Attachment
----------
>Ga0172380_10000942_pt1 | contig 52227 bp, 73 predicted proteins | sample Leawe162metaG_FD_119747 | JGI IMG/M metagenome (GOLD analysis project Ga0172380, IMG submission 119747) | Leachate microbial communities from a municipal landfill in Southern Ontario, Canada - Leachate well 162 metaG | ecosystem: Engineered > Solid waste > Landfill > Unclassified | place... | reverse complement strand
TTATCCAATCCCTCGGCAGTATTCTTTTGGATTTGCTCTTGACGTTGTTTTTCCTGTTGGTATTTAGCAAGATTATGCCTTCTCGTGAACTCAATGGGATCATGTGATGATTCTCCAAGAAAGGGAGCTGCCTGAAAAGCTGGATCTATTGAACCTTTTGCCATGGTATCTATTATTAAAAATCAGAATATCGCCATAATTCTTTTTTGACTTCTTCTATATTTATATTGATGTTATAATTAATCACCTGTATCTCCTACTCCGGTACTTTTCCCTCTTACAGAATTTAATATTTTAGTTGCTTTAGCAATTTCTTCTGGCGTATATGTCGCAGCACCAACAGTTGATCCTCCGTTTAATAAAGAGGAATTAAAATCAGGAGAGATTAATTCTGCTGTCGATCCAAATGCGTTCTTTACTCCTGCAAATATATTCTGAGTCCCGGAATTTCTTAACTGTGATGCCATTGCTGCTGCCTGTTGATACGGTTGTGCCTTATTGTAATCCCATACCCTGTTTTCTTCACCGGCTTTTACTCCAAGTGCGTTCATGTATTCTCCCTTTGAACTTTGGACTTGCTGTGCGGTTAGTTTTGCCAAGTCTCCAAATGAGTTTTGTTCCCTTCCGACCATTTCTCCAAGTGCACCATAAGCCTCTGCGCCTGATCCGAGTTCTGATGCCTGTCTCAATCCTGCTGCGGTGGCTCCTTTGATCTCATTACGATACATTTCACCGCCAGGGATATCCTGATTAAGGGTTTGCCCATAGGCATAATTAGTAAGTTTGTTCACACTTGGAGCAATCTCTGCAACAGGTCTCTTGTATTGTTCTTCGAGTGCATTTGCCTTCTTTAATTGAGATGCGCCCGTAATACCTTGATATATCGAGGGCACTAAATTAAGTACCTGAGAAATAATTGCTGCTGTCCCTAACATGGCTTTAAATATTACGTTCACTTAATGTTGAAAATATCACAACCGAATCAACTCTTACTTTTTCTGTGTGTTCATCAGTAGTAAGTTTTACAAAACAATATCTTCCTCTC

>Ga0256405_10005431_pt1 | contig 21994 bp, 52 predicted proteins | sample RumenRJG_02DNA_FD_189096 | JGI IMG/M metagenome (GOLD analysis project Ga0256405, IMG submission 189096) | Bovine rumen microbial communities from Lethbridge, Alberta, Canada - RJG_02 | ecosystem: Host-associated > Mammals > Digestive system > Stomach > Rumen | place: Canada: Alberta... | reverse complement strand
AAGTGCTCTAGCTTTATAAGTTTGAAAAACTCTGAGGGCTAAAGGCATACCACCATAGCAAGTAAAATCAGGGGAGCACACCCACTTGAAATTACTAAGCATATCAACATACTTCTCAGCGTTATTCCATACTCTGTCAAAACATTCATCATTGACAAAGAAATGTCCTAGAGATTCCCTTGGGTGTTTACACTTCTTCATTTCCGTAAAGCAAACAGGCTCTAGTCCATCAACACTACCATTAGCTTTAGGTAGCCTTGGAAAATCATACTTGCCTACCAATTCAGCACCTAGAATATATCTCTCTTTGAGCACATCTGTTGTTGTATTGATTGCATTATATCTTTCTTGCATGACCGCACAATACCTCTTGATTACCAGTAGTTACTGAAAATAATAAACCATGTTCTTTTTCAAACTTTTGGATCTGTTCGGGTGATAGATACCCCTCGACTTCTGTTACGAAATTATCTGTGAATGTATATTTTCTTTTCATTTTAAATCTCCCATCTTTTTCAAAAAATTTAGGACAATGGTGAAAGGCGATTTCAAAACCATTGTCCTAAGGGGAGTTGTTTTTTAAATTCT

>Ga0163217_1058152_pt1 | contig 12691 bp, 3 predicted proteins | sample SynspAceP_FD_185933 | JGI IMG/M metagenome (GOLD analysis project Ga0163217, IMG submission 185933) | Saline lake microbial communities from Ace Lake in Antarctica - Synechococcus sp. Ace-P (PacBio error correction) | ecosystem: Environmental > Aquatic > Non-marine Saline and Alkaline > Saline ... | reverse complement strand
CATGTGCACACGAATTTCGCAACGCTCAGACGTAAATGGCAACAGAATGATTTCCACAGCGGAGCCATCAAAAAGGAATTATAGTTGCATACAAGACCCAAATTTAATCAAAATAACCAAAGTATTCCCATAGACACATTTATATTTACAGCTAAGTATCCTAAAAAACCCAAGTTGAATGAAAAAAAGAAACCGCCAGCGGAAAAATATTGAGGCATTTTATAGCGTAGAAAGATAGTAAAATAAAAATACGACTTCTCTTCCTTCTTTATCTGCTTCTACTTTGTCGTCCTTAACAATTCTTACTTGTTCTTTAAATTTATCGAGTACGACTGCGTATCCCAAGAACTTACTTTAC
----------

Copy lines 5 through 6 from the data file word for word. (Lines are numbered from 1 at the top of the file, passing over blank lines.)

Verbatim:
>Ga0163217_1058152_pt1 | contig 12691 bp, 3 predicted proteins | sample SynspAceP_FD_185933 | JGI IMG/M metagenome (GOLD analysis project Ga0163217, IMG submission 185933) | Saline lake microbial communities from Ace Lake in Antarctica - Synechococcus sp. Ace-P (PacBio error correction) | ecosystem: Environmental > Aquatic > Non-marine Saline and Alkaline > Saline ... | reverse complement strand
CATGTGCACACGAATTTCGCAACGCTCAGACGTAAATGGCAACAGAATGATTTCCACAGCGGAGCCATCAAAAAGGAATTATAGTTGCATACAAGACCCAAATTTAATCAAAATAACCAAAGTATTCCCATAGACACATTTATATTTACAGCTAAGTATCCTAAAAAACCCAAGTTGAATGAAAAAAAGAAACCGCCAGCGGAAAAATATTGAGGCATTTTATAGCGTAGAAAGATAGTAAAATAAAAATACGACTTCTCTTCCTTCTTTATCTGCTTCTACTTTGTCGTCCTTAACAATTCTTACTTGTTCTTTAAATTTATCGAGTACGACTGCGTATCCCAAGAACTTACTTTAC